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The Climate Policy Dilemma

  • Robert S. Pindyck

Climate policy poses a dilemma for environmental economists. The economic argument for stringent greenhouse gas (GHG) abatement is far from clear. There is disagreement among both climate scientists and economists concerning the likelihood of alternative climate outcomes, the nature and extent of the uncertainty of those outcomes, and the framework that should be used to evaluate potential benefits from GHG abatement, including key policy parameters. I argue that the case for stringent abatement--if it can be made at all--cannot be based on the kinds of modeling exercises that have permeated the literature thus far, but instead must be based on the possibility of a catastrophic outcome. I discuss how an analysis that incorporates such an outcome might be conducted. (JEL: Q54; D81, Q51) Copyright 2013, Oxford University Press.

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Article provided by Association of Environmental and Resource Economists in its journal Review of Environmental Economics and Policy.

Volume (Year): 7 (2013)
Issue (Month): 2 (July)
Pages: 219-237

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Handle: RePEc:oup:renvpo:v:7:y:2013:i:2:p:219-237
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  1. Pindyck, Robert S., 2012. "Uncertain outcomes and climate change policy," Journal of Environmental Economics and Management, Elsevier, vol. 63(3), pages 289-303.
  2. Robert J. Barro & Tao Jin, 2009. "On the Size Distribution of Macroeconomic Disasters," NBER Working Papers 15247, National Bureau of Economic Research, Inc.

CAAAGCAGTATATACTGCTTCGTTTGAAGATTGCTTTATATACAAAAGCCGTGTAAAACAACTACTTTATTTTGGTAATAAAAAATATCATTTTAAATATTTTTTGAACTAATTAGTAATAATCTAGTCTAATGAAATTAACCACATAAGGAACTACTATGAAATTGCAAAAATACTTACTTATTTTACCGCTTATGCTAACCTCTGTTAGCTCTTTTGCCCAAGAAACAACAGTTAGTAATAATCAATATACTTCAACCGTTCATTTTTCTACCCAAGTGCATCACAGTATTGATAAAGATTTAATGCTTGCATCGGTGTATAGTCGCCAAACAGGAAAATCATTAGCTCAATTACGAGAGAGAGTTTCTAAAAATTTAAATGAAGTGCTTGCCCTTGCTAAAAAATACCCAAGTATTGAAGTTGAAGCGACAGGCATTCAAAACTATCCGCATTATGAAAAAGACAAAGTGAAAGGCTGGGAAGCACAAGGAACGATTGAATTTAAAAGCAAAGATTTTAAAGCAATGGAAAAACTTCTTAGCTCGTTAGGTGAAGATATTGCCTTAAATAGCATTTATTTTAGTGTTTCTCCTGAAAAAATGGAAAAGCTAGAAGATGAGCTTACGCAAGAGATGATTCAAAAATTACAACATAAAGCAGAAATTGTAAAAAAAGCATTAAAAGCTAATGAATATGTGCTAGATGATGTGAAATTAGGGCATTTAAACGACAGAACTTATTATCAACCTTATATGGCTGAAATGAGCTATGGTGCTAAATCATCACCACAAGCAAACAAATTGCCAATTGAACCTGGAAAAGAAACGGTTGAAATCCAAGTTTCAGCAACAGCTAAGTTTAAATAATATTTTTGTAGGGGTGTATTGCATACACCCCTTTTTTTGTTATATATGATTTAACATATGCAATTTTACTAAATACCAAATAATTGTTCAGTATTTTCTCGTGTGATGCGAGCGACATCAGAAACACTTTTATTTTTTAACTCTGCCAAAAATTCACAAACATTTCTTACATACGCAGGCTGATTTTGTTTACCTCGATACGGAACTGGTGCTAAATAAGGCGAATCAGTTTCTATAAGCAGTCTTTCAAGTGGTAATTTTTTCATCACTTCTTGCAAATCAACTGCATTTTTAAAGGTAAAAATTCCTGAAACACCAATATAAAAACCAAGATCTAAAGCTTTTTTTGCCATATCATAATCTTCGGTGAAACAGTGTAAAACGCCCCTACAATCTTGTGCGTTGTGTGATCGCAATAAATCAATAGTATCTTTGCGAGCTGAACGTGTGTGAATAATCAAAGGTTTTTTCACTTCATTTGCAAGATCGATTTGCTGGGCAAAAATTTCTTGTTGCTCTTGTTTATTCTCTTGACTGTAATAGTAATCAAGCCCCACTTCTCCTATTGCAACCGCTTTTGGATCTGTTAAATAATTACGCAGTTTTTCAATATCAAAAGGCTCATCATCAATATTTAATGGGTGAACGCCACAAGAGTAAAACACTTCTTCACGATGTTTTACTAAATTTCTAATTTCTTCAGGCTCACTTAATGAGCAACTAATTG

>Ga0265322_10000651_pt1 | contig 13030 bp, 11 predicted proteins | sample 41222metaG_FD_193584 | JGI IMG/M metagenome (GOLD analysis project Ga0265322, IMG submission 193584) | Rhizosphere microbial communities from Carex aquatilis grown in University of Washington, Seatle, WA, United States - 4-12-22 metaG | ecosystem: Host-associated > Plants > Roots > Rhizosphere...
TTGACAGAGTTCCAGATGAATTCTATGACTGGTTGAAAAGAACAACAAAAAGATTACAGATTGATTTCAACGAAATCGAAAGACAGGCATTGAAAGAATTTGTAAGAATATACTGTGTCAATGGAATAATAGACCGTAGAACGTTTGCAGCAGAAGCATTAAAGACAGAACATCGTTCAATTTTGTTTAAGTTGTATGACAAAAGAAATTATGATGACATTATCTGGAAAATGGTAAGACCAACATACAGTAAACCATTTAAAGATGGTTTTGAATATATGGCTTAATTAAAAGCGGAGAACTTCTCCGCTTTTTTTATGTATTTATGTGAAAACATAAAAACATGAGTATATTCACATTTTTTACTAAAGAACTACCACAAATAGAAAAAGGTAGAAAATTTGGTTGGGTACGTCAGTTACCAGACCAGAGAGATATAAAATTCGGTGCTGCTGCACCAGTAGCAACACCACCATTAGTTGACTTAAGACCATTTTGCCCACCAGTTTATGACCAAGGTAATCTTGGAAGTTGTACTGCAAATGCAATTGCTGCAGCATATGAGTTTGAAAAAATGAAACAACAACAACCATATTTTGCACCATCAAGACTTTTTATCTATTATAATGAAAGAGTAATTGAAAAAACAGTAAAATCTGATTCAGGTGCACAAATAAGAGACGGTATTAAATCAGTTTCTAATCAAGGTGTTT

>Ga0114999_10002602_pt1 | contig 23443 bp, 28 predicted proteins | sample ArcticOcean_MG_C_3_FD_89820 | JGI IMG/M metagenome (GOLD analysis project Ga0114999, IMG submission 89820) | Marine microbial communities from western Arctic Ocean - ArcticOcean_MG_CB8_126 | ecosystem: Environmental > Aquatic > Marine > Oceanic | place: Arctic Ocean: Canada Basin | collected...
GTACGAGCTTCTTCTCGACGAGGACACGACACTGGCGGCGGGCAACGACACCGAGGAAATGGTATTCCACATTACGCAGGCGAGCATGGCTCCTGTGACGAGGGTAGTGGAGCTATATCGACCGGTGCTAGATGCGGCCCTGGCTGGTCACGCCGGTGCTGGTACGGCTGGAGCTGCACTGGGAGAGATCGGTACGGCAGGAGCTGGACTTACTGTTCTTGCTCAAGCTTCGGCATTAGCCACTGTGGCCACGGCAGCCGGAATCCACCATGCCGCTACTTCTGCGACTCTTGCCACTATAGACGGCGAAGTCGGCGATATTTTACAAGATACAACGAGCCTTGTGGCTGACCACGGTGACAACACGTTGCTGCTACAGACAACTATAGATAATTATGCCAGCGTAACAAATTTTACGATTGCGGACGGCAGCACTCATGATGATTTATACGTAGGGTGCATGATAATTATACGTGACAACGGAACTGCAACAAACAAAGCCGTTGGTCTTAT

3. Partha Dasgupta, 2008. "Discounting climate change," Journal of Risk and Uncertainty, Springer, vol. 37(2), pages 141-169, December.
  4. Shane Frederick & George Loewenstein & Ted O'Donoghue, 2002. "Time Discounting and Time Preference: A Critical Review," Journal of Economic Literature, American Economic Association, vol. 40(2), pages 351-401, June.
  5. Ravi Bansal & Marcelo Ochoa, 2011. "Welfare Costs of Long-Run Temperature Shifts," NBER Working Papers 17574, National Bureau of Economic Research, Inc.
  6. Melissa Dell & Benjamin F. Jones & Benjamin A. Olken, 2008. "Climate Change and Economic Growth: Evidence from the Last Half Century," NBER Working Papers 14132, National Bureau of Economic Research, Inc.
  7. William D. Nordhaus, 2011. "Estimates of the Social Cost of Carbon: Background and Results from the RICE-2011 Model," Cowles Foundation Discussion Papers 1826, Cowles Foundation for Research in Economics, Yale University.
  8. Robert J. Barro, 2009. "Rare Disasters, Asset Prices, and Welfare Costs," American Economic Review, American Economic Association, vol. 99(1), pages 243-64, March.
  9. Robert S. Pindyck & Neng Wang, 2013. "The Economic and Policy Consequences of Catastrophes," American Economic Journal: Economic Policy, American Economic Association, vol. 5(4), pages 306-39, November.
  10. Ravi Bansal & Marcelo Ochoa, 2011. "Temperature, Aggregate Risk, and Expected Returns," NBER Working Papers 17575, National Bureau of Economic Research, Inc.
  11. Stephen Newbold & Adam Daigneault, 2009. "Climate Response Uncertainty and the Benefits of Greenhouse Gas Emissions Reductions," Environmental & Resource Economics, European Association of Environmental and Resource Economists, vol. 44(3), pages 351-377, November.
  12. Michael Greenstone & Elizabeth Kopits & Ann Wolverton, 2011. "Estimating the Social Cost of Carbon for Use in U.S. Federal Rulemakings: A Summary and Interpretation," NBER Working Papers 16913, National Bureau of Economic Research, Inc.
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